formal pronoun: Jesus and the Samaritan woman at the well

Like many languages (but unlike Greek or Hebrew or English), Tuvan uses a formal vs. informal 2nd person pronoun (a familiar vs. a respectful “you”). Unlike other languages that have this feature, however, the translators of the Tuvan Bible have attempted to be very consistent in using the different forms of address in every case a 2nd person pronoun has to be used in the translation of the biblical text.

As Voinov shows in Pronominal Theology in Translating the Gospels (in: The Bible Translator 2002, p. 210ff.), the choice to use either of the pronouns many times involved theological judgment. While the formal pronoun can signal personal distance or a social/power distance between the speaker and addressee, the informal pronoun can indicate familiarity or social/power equality between speaker and addressee.

Here, Jesus is addressing the woman with an informal pronoun whereas she addresses him with a formal pronoun, showing respect.

In Gbaya, where God is always addressed with the second person plural pronoun ɛ́nɛ́, the common way to address superiors, the woman addresses him with the less courteous nɛ́ in verse 4:9 but then switches to the courteous plural form ɛ́nɛ́. (Source Philip Noss)

In most Dutch translations, both Jesus and the woman use the formal pronoun, whereas in Afrikaans and Western Frisian Jesus addresses the woman informally and she addresses him with the formal pronoun.

complete verse (John 4:18)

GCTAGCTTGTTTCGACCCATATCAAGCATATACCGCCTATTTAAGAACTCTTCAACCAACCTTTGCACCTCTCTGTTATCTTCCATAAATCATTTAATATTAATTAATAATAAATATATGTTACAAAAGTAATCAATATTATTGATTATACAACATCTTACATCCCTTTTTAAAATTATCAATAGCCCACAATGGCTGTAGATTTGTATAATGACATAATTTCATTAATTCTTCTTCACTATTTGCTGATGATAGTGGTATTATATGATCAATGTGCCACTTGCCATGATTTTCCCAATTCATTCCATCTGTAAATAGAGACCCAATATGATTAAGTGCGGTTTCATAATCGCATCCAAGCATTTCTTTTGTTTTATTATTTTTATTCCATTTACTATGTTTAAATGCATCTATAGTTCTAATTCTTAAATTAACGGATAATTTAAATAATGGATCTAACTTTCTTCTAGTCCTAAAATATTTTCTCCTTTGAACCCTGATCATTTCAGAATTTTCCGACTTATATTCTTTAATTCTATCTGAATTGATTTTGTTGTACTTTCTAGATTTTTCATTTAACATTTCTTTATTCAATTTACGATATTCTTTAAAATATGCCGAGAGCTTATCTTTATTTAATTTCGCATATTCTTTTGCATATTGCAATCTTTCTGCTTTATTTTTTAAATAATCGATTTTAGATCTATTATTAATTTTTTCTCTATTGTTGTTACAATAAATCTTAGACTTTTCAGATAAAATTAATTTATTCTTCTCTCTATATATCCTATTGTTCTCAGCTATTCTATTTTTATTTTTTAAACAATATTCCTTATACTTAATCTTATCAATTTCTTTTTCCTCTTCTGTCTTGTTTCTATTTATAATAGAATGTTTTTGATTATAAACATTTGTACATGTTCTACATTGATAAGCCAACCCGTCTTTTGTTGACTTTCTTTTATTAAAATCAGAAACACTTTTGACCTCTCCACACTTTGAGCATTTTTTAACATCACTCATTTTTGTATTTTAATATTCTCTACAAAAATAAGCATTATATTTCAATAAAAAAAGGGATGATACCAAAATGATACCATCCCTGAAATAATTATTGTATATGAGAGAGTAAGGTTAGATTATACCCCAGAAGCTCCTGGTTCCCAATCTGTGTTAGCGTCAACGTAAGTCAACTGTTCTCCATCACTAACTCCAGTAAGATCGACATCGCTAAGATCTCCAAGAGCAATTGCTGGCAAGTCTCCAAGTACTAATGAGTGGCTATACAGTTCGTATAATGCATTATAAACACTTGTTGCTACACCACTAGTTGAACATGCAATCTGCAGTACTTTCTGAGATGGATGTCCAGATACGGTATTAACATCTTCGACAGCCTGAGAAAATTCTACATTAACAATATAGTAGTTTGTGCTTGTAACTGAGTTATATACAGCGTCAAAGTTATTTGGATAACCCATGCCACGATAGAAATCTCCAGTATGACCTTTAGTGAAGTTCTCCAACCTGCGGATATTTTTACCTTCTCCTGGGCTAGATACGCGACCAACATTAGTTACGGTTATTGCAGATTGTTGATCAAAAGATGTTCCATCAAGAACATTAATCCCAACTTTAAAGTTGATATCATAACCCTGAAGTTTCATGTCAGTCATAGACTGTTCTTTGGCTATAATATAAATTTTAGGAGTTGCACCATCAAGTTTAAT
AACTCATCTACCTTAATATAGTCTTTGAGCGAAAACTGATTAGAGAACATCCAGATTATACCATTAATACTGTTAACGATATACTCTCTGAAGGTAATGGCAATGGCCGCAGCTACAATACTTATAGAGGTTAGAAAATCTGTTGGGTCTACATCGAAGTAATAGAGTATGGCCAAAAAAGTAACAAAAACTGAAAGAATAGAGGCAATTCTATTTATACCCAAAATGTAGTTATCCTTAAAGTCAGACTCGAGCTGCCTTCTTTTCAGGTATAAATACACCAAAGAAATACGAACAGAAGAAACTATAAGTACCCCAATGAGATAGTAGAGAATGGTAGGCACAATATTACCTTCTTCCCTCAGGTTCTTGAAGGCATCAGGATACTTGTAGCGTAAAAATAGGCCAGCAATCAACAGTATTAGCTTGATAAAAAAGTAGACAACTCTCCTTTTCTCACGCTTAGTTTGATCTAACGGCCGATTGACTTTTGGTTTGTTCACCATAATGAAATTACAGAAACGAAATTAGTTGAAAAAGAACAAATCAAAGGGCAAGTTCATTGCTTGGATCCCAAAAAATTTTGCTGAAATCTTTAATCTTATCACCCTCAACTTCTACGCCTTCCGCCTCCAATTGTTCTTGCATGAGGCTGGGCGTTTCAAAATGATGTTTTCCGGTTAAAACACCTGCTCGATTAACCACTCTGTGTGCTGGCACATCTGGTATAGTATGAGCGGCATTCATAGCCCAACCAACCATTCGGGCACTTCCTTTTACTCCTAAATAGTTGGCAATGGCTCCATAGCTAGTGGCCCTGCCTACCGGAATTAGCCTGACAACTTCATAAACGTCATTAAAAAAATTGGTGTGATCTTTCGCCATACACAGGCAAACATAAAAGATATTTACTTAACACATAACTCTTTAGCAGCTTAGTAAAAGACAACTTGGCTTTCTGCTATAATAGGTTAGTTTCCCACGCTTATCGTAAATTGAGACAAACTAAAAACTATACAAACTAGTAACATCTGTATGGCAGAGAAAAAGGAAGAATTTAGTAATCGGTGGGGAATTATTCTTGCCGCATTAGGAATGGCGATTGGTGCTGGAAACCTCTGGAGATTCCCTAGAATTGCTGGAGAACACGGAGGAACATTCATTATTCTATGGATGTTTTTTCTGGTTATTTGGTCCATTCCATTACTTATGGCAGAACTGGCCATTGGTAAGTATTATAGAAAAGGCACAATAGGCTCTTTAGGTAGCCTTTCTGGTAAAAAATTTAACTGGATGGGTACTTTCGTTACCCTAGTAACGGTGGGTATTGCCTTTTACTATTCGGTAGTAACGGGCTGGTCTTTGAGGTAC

Following are a number of back-translations of John 4:18:

  • Uma: “because you (sing.) have been married five times, and that man/husband of yours(s) there [out of sight] is not your (sing.) own man/husband. So, your (sing.) words earlier are very true.'” (Source: Uma Back Translation)
  • Yakan: “For you have had five husbands but your companion that you are one with now is not your husband. What you said is true.'” (Source: Yakan Back Translation)
  • Western Bukidnon Manobo: “Because five already have married you, and the man with you now is not your husband.'” (Source: Western Bukidnon Manobo Back Translation)
  • Kankanaey: “because you (sing.) have-gotten-married five times, and your (sing.) housemate now, he is not your (sing.) spouse.'” (Source: Kankanaey Back Translation)
  • Tagbanwa: “Because five men already have married you. Well, that one now, he’s just your man, not your husband. What you said there was true all right.'” (Source: Tagbanwa Back Translation)
  • Tenango Otomi: “Because now it is the fifth husband you have lived with. And that one you are living with now isn’t your husband. So it is apparent that you speak what is true.'” (Source: Tenango Otomi Back Translation)